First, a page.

fbpx

Meet the Team: Jed Tupaz—the Artist Behind Our Amazing Graphic Designs

December 6, 2019 Martin Chuck

 

Behind every graphic designer, you’d discover a creative brain that has the creativity to think of images while staring endlessly at a blank canvas.

It’s true, our designs started from white space until images and the like are conjured with utmost finesse and vibrancy to bring life to what you see on your computer screens. To satisfy our curiosities, today we will talk with one of the designers who have been with the company for over a year. And together, let’s discover how projects and campaigns travel from a mere concept to a finished design.

Before I approached Jed Tupaz, I could see that he has a lot of plates. His monitor is flickering from one program to another. I interviewed him for two days because he was quite busy on the first. But on our first day, he had a cap on but his curls look similar to a Roman statue and were slinking beneath his headgear. A stylish cap of sorts. He wore a leather jacket, denim this time, as he always does when the office is quite drafty. He had a blank stare laser-focused on the screen but as I called his name, he looked at me and I knew without him saying that he was quite busy. But nevertheless, he smiled and joked about his predicament.

He turned his swivel chair towards me and our conversation began.

 

 

 

Hi Jed, thanks for setting some time to talk to us. Today, I’ll be asking you some questions about your work.

Hi! Yeah, no problem.

So firstly, tell us something about yourself and what you do for EOI Digital.

Basically, I’m your typical millennial kid who loves to make the most of my own free time after getting things done. I grew up in a small village in the province of Rizal region and now currently residing in Quezon City.

I found my interests in arts and design back in high school, thanks to the influence of my artistic friends. And to be honest, growing up, I found myself disliking sports. Maybe that’s why I placed my interest in arts, generally. Music, writing, painting, sketching—name it! So when it was time for me to go to college, I went with the decision of pursuing an Arts and Design Degree to pursue my interest in Computer Graphics Design.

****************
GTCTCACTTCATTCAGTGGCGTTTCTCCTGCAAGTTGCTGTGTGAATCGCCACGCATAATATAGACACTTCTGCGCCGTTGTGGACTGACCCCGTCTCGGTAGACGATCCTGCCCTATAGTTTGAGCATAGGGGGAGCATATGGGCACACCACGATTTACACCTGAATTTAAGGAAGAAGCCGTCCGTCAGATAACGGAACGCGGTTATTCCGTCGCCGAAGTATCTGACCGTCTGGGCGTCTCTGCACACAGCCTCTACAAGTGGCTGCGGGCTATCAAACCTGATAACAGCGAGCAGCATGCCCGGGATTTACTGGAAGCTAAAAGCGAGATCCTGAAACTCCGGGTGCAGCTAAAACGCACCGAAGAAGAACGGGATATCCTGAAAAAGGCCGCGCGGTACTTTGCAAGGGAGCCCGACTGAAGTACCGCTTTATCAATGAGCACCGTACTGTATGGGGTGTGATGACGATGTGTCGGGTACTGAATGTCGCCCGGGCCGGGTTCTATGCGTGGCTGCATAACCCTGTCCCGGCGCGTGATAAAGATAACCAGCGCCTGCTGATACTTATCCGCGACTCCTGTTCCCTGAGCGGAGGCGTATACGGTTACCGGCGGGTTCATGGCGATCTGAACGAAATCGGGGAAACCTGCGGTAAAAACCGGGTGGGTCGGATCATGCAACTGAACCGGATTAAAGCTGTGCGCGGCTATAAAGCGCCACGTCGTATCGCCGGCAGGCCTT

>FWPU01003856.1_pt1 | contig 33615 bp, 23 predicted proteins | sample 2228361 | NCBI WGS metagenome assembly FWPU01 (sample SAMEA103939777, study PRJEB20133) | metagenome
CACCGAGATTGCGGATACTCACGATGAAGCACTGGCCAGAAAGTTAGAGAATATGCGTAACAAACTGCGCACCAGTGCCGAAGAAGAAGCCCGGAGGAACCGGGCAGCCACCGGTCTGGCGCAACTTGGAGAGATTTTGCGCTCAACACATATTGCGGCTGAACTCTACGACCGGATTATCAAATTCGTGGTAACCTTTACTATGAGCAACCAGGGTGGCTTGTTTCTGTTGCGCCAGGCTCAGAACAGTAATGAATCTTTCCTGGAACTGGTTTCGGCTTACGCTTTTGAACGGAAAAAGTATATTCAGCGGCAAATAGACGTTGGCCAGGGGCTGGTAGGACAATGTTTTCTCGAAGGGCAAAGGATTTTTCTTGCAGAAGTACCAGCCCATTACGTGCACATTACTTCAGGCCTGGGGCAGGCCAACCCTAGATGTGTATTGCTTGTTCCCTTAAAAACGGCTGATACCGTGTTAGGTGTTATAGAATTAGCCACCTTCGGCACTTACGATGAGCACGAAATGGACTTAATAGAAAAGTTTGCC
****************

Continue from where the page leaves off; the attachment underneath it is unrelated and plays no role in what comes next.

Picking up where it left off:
I’m currently the Graphics Designer for EOI Digital, our digital agency dedicated to helping other businesses further improve their reach through the use of social media and any other digital means. Basically, I do almost all of the graphic assets for the clients and the company itself. Whether it be for an advertising campaign, for reaching out to target audiences through social media or to just basically look for a “golden meme” from the internet and show it to the team.. Just kidding!

Wow. That seems to be a lot of work. Can you describe what type of creative design you find yourself generally good at?

I like to keep things simple and clean but make sure I’d still add certain creative flair into it. That’s because one of my main theories when I do graphic design is I should be able to clearly deliver my message through the output I will make. Making the design simple and clean greatly helps the audience understand the message you’re trying to convey through the output you make. Designing might look like its just mix & matching elements but truthfully, there are more principles to follow, which could tremendously help further grab the attention of the audiences to look and understand your output. But as for me, I keep it simple so I don’t lose my message along the way.

That’s a good point, Jed. So, explain to us how you start your day. Like, when you receive a project or a proposal, how do you begin?